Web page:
There is nothing as thrilling, as gathering the vegetables one has grown. ~ Alice B. Toklas

Sunday, 3 May 2015

Rhubarb, rhubarb, rhubarb…

Yes, it’s that time of year again.

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I don’t know about you but I always look forward to the first rhubarb  of the season.  Seeing the leaves grow bigger and bigger, pushing them aside to find the juiciest sticks and giving them a gentle tug is one of life’s simple pleasures.

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I pulled a dozen sticks – which in supermarket terms is £4.50’s worth – surely it must be one of the most worthwhile crops to grow.  It just keeps coming and coming – the more you pull the more you get.  I know some of you have more than one type planted  but I personally think one crown is enough.

I soon get fed up with the constant supply – even though I have tried many ways of eating it; rhubarb and strawberry compote; rhubarb pie; rhubarb gingerbread puddings; rhubarb and banana fool; rhubarb and ginger jam; rhubarb chutney there are plenty of different ways to use it up – you only have to take a look at Pinterest under the heading of Rhubarb to see just how many recipes there are.

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I personally don’t bother forcing mine but I do try to pull the stalks before they get too big and stringy.  I don’t bother freezing much either as it takes too much room up in the freezer but I do have a daily bowlful during the season – which for me is up until July – then I leave it alone, generally, to give the plant a chance to recover.  I once read an article on some long-lived gentleman who said that his secret to a long life was rhubarb – so you never know – it may work for me too!

“The first ‘forced’ rhubarb, those gently tart stalks that appear in the market around Christmas time, came to prominence in the 1800’s, thanks to an ‘accident’ at Chelsea Physic Garden.  The story goes that it was here in the winter of 1815, when the garden’s rhubarb patch was accidentally covered with builder’s rubble, that this particularly fine-tasting form was first discovered.  The pale pink stalks that were unearthed by the gardeners in early spring were found to be extraordinarily mild and sweet, and a new kitchen ingredient was born.” ~ Nigel Slater

I’m just away now to make a rhubarb crumble for Sunday lunch – happy days!

Elaine

Friday, 24 April 2015

A Busy Time of Year for Veg Growers …

 

Well, it’s been almost six months since I posted – I guess you could say that I am a fair weather blogger as far as the kitchen garden is concerned.  But I haven’t been idle – oh no – there has been lots going on in the background.  Plans have been made and carried out, the raised beds have been cleared and are ready for planting and it’s all systems GO.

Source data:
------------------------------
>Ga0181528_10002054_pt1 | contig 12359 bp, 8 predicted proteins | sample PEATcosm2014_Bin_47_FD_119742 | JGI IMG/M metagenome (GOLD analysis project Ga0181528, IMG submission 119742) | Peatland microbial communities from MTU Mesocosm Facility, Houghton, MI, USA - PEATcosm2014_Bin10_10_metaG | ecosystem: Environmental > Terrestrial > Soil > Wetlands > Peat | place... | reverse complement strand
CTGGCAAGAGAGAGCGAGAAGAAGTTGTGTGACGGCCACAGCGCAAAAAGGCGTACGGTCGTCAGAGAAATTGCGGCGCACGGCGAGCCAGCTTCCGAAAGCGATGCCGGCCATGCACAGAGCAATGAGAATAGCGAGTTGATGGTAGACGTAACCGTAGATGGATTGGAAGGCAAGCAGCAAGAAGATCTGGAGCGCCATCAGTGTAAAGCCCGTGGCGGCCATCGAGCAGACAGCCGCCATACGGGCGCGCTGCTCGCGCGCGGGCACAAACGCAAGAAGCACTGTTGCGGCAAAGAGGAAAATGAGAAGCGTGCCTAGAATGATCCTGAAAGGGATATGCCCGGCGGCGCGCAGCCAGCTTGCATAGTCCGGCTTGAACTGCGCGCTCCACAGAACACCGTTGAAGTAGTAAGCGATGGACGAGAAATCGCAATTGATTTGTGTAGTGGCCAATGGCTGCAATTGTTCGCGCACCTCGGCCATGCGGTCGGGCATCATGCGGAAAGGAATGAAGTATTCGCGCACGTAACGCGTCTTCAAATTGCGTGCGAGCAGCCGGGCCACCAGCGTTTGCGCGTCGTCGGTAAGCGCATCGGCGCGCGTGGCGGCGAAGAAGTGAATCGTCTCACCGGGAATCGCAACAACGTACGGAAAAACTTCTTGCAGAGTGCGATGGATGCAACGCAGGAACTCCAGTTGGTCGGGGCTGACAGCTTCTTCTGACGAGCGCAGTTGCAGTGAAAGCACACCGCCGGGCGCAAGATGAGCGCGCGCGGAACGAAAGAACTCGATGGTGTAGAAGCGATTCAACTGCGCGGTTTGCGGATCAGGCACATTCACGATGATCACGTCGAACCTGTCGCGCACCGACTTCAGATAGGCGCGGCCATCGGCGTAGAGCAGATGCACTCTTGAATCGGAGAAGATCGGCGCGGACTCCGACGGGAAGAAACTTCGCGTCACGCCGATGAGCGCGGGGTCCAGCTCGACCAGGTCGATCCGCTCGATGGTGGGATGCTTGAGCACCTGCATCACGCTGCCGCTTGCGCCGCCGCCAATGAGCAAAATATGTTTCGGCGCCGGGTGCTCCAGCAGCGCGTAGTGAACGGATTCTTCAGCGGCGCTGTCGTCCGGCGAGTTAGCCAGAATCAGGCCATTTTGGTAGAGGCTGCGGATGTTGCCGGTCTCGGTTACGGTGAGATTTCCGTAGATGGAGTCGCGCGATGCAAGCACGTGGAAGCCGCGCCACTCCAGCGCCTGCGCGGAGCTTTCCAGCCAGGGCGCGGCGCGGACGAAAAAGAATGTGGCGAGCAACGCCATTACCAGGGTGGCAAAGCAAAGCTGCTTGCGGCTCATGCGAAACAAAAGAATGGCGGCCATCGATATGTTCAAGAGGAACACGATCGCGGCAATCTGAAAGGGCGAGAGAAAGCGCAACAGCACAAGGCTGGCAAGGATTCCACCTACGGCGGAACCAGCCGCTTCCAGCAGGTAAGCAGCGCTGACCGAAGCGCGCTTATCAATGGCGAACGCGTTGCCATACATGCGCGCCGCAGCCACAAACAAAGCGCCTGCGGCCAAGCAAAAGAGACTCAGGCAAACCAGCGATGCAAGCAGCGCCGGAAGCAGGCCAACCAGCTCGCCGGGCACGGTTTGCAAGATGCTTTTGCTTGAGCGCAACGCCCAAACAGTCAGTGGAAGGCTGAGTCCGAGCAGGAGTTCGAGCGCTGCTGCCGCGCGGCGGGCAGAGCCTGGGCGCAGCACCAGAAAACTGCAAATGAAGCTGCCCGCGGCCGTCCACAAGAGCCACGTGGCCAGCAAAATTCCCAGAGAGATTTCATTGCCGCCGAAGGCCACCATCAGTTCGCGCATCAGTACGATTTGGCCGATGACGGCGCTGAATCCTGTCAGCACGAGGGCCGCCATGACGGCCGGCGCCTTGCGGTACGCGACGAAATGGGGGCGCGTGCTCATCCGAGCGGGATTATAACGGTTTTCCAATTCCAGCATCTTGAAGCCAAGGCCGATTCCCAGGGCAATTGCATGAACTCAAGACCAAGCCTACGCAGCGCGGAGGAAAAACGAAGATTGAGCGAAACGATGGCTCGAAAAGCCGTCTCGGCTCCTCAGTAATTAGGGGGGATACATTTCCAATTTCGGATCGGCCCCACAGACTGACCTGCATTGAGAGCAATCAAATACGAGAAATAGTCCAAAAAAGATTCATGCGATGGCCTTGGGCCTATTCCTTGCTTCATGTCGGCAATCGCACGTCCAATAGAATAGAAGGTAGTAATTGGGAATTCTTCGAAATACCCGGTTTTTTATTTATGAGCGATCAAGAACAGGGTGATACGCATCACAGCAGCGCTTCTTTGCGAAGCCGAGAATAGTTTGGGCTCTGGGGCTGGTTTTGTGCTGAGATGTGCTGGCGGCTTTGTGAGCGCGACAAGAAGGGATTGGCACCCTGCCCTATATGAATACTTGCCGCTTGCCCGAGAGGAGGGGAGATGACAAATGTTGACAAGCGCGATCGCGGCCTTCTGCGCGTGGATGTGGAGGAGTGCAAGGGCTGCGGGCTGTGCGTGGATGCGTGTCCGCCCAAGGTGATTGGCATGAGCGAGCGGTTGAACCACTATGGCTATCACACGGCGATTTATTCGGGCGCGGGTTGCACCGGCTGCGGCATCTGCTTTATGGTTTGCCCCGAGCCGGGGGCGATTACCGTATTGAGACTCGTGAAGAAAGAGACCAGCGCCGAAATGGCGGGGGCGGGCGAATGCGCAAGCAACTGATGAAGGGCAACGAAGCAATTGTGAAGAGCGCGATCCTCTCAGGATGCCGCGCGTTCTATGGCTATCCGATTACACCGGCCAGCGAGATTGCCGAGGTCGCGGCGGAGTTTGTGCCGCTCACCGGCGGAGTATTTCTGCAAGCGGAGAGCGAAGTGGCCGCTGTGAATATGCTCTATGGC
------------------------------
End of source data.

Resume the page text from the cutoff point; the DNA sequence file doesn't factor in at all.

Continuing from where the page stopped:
One bed has been planted with potatoes - Charlotte earlies and another sown with Hurst Greenshaft and Kelvedon Wonder peas.  I decided to direct sow this year, trying to keep the work load down and simplify the gardening tasks.  The third bed is reserved for two Courgette plants and the fourth for PSB.  Anything else I want to grow will be in containers – Runner Beans, French Beans, Tomatoes, Cucumber, Lettuce, Leeks and Chard.  Have you noticed that I have reduced the variety of veg that I shall be growing this year – I am only growing veg that is obviously better tasting than shop bought or more expensive to buy.

These are a few pictures of what is happening so far. 

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PSB, Greenhouse Toms, Sweet Peppers, Cucumbers, Courgettes, Leeks, Lettuce and French Beans.

Most of these will be potted on before they are planted out – waiting for the last frosts.

It’s good to be back in the swing of things again isn’t it and I hope we all have a successful veg growing season.

To see what is happening in the flower garden pop over to the latest post on Rosebank Ramblings

Wednesday, 5 November 2014

New Life …

Parsley seeds – saved from my own plants – sown a couple of weeks ago – have sprung into life.

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Elsewhere – everything vulnerable has been cloched as the weathermen predicted frost – it never happened.

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The weather is still incredible for the time of year – encouraging growth.  Even the stump of a tomato plant has started re-growing.

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